10 easy ways to reduce your blood pressure

Easy ways to reduce your blood pressure
High blood pressure affects one in three UK adults, accounting for more than half of all heart attacks and strokes

It’s the thing we dread hearing at our midlife health check, but in fact an early diagnosis could prove a blessing. High blood pressure affects one in three UK adults, accounting for more than half of all heart attacks and strokes. It’s often called “the silent killer” because it may show no symptoms, making it all the more important to know your blood pressure numbers – and to check them regularly.

What is normal blood pressure?

“Most people in the UK have blood pressure that’s higher than the ideal, but as a general guide, normal blood pressure is considered to be between 90/60mmHg and 120/80mmHg,” says Graham MacGregor, a professor of cardiovascular medicine and the chairman of Blood Pressure UK.

Systolic v diastolic

Blood pressure is measured in millimetres of mercury (mmHg). The top number is “systolic” – the pressure in your arteries when your heart beats. The bottom number is “diastolic” – the pressure in your arteries when your heart rests between beats. “Both are important, but for the over-50s, the top number is more important,” says MacGregor. “An elevated systolic pressure in the over-50s shows a greater risk of stroke and heart disease than an elevated diastolic pressure.”

What is hypertension?

Hypertension is another term for high blood pressure and the point where it could be treated with medication. That’s set at 140/90, although, says MacGregor, to some extent that’s an arbitrary cut-off point. “The risks from high blood pressure don’t stop at a particular number. If you’re below that threshold but it’s still raised, you need to do something about it.” Hypertension carries no symptoms but it’s a huge risk factor for stroke and cardiovascular disease, the world’s leading cause of death, as well as other conditions including kidney disease, vision loss and vascular dementia.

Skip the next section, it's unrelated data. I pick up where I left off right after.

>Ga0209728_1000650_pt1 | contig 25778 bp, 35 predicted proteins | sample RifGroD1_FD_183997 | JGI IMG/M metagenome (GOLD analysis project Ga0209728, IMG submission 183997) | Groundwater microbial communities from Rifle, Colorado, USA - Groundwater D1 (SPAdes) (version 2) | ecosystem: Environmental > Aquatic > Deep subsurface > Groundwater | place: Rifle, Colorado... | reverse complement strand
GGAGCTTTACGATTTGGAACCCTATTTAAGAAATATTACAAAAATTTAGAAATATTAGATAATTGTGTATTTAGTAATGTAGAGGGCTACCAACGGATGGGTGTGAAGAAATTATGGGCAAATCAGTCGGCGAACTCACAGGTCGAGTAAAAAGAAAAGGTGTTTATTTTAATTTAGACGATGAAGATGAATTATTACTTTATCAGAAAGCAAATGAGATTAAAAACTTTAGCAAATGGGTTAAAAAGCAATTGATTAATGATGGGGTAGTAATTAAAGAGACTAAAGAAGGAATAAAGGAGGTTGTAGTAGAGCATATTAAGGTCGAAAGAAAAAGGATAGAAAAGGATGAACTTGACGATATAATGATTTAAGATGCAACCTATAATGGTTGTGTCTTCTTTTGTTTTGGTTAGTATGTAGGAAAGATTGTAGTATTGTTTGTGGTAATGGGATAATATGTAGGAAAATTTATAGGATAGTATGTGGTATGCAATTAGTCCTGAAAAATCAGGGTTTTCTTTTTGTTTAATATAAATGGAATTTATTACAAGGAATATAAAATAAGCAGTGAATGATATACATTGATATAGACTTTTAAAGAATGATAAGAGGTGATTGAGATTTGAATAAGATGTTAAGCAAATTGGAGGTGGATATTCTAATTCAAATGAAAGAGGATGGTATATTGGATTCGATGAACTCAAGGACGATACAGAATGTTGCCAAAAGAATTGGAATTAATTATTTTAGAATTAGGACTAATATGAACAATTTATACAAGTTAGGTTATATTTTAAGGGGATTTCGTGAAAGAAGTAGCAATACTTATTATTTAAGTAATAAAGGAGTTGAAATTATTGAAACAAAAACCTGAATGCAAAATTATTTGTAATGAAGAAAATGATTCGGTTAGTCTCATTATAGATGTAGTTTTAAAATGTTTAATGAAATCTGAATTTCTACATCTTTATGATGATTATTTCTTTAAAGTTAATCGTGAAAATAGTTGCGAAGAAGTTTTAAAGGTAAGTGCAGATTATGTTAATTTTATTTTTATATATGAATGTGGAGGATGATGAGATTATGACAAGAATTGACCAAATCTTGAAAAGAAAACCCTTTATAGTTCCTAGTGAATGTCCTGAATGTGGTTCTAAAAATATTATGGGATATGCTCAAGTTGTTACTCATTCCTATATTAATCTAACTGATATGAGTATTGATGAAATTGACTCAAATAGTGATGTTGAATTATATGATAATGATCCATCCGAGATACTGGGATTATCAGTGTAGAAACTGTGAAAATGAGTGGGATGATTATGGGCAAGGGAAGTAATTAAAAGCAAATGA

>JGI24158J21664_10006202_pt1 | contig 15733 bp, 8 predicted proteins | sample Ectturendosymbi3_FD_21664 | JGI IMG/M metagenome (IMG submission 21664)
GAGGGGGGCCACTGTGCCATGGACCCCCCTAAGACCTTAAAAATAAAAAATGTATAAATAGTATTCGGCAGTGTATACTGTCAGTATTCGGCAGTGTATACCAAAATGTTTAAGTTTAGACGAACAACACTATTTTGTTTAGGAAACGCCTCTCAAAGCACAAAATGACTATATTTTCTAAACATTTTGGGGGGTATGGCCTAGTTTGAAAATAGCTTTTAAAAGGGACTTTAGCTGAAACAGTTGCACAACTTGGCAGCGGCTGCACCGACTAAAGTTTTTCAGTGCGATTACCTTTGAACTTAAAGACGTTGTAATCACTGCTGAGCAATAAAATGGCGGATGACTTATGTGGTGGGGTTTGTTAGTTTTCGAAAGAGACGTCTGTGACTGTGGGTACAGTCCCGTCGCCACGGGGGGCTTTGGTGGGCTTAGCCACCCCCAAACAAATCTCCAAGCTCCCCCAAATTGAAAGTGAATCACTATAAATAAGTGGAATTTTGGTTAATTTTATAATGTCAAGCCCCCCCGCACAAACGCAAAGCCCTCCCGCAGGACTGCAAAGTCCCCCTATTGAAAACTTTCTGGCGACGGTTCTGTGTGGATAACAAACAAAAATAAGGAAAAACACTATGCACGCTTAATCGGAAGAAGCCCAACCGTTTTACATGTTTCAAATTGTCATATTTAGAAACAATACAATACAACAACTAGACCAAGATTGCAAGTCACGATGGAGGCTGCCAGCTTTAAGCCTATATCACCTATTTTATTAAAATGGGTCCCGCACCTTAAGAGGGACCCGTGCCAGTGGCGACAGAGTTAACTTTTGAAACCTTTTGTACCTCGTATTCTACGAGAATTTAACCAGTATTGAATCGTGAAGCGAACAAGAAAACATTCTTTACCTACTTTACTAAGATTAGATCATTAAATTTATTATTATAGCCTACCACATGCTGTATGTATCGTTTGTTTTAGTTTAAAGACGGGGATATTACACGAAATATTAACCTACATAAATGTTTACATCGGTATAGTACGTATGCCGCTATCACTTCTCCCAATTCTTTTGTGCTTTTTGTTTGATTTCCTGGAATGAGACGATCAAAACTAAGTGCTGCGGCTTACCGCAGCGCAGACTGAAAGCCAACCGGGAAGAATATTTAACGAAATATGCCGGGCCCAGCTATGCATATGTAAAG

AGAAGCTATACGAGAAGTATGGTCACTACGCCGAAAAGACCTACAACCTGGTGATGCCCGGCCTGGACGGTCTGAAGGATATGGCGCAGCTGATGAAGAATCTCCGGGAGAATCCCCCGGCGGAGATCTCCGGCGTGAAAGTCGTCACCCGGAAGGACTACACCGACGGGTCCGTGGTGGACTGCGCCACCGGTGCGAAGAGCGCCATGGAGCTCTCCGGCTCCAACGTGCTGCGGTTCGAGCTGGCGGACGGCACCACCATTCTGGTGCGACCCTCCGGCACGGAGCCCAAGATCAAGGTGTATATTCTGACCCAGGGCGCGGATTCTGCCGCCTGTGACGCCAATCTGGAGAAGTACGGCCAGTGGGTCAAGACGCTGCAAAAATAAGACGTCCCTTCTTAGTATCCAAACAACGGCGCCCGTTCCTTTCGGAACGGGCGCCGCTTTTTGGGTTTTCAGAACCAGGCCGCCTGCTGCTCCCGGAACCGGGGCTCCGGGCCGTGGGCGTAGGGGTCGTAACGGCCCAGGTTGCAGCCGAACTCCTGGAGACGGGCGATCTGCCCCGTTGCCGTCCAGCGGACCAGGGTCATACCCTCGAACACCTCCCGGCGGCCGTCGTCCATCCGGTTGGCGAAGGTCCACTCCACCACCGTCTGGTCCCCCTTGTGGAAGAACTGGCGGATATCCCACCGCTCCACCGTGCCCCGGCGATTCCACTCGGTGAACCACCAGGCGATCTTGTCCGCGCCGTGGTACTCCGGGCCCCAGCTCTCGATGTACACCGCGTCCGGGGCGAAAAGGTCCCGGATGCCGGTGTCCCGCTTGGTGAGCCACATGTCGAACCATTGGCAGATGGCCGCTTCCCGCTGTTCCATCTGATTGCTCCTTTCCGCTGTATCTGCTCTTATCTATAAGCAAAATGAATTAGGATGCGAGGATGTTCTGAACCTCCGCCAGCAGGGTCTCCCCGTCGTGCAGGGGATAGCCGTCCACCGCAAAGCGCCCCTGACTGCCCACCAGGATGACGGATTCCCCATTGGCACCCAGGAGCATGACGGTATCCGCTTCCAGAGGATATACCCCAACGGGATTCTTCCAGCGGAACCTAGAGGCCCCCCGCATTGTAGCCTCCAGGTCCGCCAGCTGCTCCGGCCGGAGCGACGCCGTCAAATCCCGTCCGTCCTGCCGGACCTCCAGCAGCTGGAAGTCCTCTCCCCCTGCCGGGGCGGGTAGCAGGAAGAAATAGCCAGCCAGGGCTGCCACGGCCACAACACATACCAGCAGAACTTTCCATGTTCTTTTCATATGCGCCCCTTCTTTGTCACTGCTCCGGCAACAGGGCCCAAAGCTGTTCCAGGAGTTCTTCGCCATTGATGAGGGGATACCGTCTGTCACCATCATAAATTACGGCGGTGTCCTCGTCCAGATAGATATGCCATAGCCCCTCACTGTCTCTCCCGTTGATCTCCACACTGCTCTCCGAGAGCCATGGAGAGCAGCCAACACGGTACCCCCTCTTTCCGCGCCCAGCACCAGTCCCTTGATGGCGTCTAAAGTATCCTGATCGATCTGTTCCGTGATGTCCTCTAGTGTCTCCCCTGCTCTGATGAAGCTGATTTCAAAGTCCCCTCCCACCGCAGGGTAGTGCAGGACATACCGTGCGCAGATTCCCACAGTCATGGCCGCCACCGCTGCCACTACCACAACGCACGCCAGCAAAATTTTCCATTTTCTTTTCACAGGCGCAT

Blood pressure and age

“It goes up as we get older, so if you haven’t got high blood pressure now, you’re probably going to get it,” warns MacGregor. “In the UK, when you’re 20, your risk is roughly 20 per cent, at 50, it’s 50 per cent, at 80 years old, it’s 80 per cent.” Diet is thought to be the critical cause here – age-related increases in blood pressure have been observed in almost every population except hunter gatherers and forage farmers. In fact, salt is believed to be the culprit.

“When you eat salt, you retain some in your body, which controls the amount of fluid in your blood,” MacGregor explains. “Put simply, it’s like adding fluid to a central heating system – it raises the pressure. There have been studies on communities who have no access to salt at all. Their blood pressure doesn’t rise with age – their average blood pressure is 92/60 – the same as a gorilla or baboon.”

Why stress isn’t the problem

It’s not uncommon to hear someone attributing high blood pressure to stress. In truth, stress itself is unlikely to be the cause or the answer. “If I pointed a machine gun at you, your blood pressure would go up, but the question is does stress cause a long-term rise in blood pressure? The evidence just isn’t there,” says MacGregor. Stress only becomes a factor if it leads to an unhealthy lifestyle – like eating badly, smoking, drinking and losing sleep.